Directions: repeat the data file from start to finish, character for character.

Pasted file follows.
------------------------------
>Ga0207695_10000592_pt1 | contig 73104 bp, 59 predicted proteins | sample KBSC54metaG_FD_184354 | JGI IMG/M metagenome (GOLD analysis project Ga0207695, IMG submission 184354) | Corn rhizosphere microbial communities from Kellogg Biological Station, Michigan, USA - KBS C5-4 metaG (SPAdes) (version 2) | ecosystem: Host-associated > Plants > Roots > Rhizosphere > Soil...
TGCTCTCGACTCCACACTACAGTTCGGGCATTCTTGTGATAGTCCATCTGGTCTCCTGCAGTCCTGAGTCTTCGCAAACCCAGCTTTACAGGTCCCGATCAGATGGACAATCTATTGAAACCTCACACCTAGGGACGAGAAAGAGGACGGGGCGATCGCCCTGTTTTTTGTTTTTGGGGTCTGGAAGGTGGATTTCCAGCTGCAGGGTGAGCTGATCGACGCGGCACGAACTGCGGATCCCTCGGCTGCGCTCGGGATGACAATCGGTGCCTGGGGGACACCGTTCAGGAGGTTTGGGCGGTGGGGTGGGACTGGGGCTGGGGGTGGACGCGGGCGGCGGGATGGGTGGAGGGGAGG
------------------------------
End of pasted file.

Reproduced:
>Ga0207695_10000592_pt1 | contig 73104 bp, 59 predicted proteins | sample KBSC54metaG_FD_184354 | JGI IMG/M metagenome (GOLD analysis project Ga0207695, IMG submission 184354) | Corn rhizosphere microbial communities from Kellogg Biological Station, Michigan, USA - KBS C5-4 metaG (SPAdes) (version 2) | ecosystem: Host-associated > Plants > Roots > Rhizosphere > Soil...
TGCTCTCGACTCCACACTACAGTTCGGGCATTCTTGTGATAGTCCATCTGGTCTCCTGCAGTCCTGAGTCTTCGCAAACCCAGCTTTACAGGTCCCGATCAGATGGACAATCTATTGAAACCTCACACCTAGGGACGAGAAAGAGGACGGGGCGATCGCCCTGTTTTTTGTTTTTGGGGTCTGGAAGGTGGATTTCCAGCTGCAGGGTGAGCTGATCGACGCGGCACGAACTGCGGATCCCTCGGCTGCGCTCGGGATGACAATCGGTGCCTGGGGGACACCGTTCAGGAGGTTTGGGCGGTGGGGTGGGACTGGGGCTGGGGGTGGACGCGGGCGGCGGGATGGGTGGAGGGGAGG